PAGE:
The subprime rescue operation mounted by the Federal Reserve came too late for Aussie markets last week. The ASX/200 lost 3.7% on Friday to close at 5,936. The All Ords fared poorly too, shedding 222 points and 3.6% for the day. What will this week bring?
The big question in the local market is whether or not the distress in the financial markets will spill over into the demand for real assets. If the stock market is forecasting a recession, then demand for base metals and energy should fall. The stock market, however, is still up on the year. Without a bigger decline, say a 10% crash in one day, it’s hard to say with conviction that the stock market is predicting a recession.
Besides, the world’s central banks are bailing out the world’s so-called capitalists. You can throw financial stocks into the long list of institutions that are apparently “too big to fail” in today’s world. The Fed proved that Friday when it stepped in to bail out people who failed to correctly model the risks of making or owning loans to risky borrowers.
Early Friday morning in New York, the Federal Reserve stepped calmly into the fray as a buyer of last resort. A buyer of what? Mortgage-backed securities, the market that’s been causing everyone so much grief.
The Fed released a statement, announcing that, “The Federal Reserve will provide liquidity to facilitate the orderly functioning of financial markets….In current circumstances, depository institutions may experience unusual funding needs because of dislocations in money and credit markets. As always, the discount window is available as a source of funding.”
On the surface, the Fed’s action seemed to reassure investors. It “injected” US$38 billion in cash into the financial system, accepting mortgage-backed bonds as collateral from institutions that were having trouble borrowing from the usual sources. In other words, the Fed accepted the toxic mortgage-related debt that no one else in the world wants to touch, and loaned out cash against that collateral. It literally brought liquidity to a market which had basically stopped trading. Think of it as an upper-class pawn-shop for well-dressed bankers.
You could almost hear the collective exhale from Wall Street, as the market dodged another red day full of distressed selling. A lot of people who needed a drink probably had one. Or two.
In Latin, delirium tremens means “trembling madness.” In medicine, it describes the condition of a drunk who needs a drink. The dictionary defines it this way, “A serious alcohol-withdrawal syndrome observed in persons who stop drinking alcohol following continuous and heavy consumption. It involves profound confusion, hallucinations, and severe nervous system over-activity, typically beginning between 48 and 96 hours after the last drink.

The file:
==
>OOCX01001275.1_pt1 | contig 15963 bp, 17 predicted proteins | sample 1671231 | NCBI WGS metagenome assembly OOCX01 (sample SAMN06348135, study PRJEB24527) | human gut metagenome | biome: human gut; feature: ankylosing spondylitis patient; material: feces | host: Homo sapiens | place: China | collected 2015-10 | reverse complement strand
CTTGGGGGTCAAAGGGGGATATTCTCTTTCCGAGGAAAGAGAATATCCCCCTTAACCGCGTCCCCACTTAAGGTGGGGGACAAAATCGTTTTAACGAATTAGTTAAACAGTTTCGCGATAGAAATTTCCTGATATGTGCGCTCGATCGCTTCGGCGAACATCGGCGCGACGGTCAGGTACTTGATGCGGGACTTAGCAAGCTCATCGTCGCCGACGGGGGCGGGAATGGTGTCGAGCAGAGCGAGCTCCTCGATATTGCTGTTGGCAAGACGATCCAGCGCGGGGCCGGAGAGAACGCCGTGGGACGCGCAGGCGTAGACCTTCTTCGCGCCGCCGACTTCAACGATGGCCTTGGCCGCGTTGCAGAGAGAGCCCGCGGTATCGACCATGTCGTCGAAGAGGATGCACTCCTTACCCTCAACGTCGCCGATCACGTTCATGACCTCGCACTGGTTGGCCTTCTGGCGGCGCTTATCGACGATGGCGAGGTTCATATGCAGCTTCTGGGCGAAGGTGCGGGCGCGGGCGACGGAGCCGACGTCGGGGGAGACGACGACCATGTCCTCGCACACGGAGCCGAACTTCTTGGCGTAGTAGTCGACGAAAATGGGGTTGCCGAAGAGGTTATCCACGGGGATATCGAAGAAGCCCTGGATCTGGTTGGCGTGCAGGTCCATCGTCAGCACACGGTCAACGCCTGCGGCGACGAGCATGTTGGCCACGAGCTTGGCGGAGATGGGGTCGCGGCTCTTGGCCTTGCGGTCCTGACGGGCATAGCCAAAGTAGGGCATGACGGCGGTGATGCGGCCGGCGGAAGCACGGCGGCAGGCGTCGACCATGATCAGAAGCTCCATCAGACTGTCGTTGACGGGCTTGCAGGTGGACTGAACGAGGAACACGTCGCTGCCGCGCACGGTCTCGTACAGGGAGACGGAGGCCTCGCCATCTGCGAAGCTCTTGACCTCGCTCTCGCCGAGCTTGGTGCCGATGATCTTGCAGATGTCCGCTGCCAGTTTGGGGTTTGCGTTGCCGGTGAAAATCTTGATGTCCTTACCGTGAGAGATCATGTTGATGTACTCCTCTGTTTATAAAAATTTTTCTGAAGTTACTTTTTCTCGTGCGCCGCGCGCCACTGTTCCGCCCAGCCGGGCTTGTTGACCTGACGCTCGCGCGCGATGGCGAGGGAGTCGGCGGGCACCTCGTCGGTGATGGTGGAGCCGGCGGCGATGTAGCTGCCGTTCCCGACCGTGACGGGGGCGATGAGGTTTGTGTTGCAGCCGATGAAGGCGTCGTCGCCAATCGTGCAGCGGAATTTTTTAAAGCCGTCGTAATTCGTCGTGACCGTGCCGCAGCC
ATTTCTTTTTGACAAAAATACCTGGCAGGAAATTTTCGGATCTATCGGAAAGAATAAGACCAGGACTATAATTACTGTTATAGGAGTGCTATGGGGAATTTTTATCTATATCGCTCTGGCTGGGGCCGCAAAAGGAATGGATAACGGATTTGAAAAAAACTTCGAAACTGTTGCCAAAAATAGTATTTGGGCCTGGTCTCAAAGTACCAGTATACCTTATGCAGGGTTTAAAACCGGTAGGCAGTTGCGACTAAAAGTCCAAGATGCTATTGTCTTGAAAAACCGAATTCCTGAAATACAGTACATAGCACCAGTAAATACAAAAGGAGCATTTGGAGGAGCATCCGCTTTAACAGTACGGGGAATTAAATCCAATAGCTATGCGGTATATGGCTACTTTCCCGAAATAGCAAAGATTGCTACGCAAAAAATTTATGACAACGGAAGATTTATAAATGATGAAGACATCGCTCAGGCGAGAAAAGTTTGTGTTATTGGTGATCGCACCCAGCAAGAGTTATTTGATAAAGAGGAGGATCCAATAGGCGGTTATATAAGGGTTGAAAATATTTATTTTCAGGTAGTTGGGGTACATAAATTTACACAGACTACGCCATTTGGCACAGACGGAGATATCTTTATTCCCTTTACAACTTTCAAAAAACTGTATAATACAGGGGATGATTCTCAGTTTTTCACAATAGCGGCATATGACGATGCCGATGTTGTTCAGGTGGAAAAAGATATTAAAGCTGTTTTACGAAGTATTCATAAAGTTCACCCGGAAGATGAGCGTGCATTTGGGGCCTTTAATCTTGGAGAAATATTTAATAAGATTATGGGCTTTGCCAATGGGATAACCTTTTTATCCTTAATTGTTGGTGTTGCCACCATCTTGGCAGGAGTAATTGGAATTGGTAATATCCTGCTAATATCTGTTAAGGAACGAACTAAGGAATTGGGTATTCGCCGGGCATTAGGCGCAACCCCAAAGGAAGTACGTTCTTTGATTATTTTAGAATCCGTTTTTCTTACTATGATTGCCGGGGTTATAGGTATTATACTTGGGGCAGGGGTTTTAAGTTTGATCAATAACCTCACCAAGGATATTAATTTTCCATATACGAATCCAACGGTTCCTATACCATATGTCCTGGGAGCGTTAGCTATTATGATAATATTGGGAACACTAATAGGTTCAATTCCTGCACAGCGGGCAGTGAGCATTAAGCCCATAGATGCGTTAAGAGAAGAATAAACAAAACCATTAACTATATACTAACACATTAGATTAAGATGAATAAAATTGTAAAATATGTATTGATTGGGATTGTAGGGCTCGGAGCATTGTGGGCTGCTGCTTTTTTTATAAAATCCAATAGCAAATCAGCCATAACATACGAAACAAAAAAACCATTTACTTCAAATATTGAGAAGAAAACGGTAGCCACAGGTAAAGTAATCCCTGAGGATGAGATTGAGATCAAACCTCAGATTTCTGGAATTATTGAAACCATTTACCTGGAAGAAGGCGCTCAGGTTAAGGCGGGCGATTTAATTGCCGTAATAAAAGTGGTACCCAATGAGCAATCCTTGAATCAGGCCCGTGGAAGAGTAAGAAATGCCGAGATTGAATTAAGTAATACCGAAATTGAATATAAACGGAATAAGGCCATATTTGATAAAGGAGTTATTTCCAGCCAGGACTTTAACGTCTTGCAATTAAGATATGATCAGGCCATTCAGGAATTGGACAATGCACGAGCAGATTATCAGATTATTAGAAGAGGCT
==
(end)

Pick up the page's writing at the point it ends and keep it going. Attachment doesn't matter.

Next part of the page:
The Fed has given the market a stiff drink to off-set the symptoms of credit withdrawal. As any good drunk will tell you, a drunk is always a drunk, even if he stops drinking. There is no cure for addiction, just a replacement of bad habits with better habits. Below the surface, what exactly has the Fed done and what does it mean for this week?
The unusual aspect of the Fed’s actions last week was its willingness to accept mortgage-backed collateral for its short-term lending. In three separate operations, the Fed added US$19, US$16, and US$3 billion in cash to the market through its open market operations. When it loans money for short periods of time, the Fed will accept either US Treasury bonds or government agency securities (Fannie Mae and Freddie Mac bonds) as collateral.
The fact that it went out of its way to accept mortgage-backed bonds as collateral shows you what the real intention of the Fed’s actions was: to avert more panic selling and liquidation of portfolios to raise cash in the hedge fund market. Even though the Fed bought the market a reprieve, it didn’t solve the fundamental problem facing the US$2 trillion subprime market.
No one really knows what the bonds are worth because there aren’t any buyers (although that might give us a hint of what the market really thinks the bonds are worth). It is one thing for the Fed to accept them as collateral for short-term loans. It is quite another thing for real buyers to emerge in the market.
The Fed hasn’t cleared up the fundamental problem facing the credit markets. It’s only bought some time for the most distressed players. They have time, but what they still lack is a liquid market for the formerly high-yield securities which used to be so popular. What should we do with this time? Well for one, we shouldn’t assume it will last long.
It will be an interesting battle between buyers and sellers this week. Traders with nerve will be tempted to load up on the high-yield blue chip stocks that funds dumped last week. The funds dump blue chips to raise cash because they can. It’s much easier to sell Citigroup (NYSE:C), GE (NYSE:GE), Macquarie (ASX:MBL), or BHP (ASX:BHP) than to sell exotic financial instruments these days. Hence the selling.
Is it time to be a blue chip buyer or is it better to be in cash? Well that depends on how troubled the market really is by the subprime mess. Here’s the thing, though. The sub-prime meltdown has shown us that the whole class of exotic financial instruments that became so popular in the last ten years is difficult to value and even more difficult to trade. The value of the collateral in the mortgage market, for example, has upset the whole apple cart in the mortgage-backed bond market. How will other asset-backed securities fare?
Markets have consistently underestimated the seriousness of the subprime situation. It’s possible that most conventional models simply don’t account for the kind of human instincts that take over in a panic. There could be a lot more selling, the kind that not even a central bank can prevent.
Markets and Money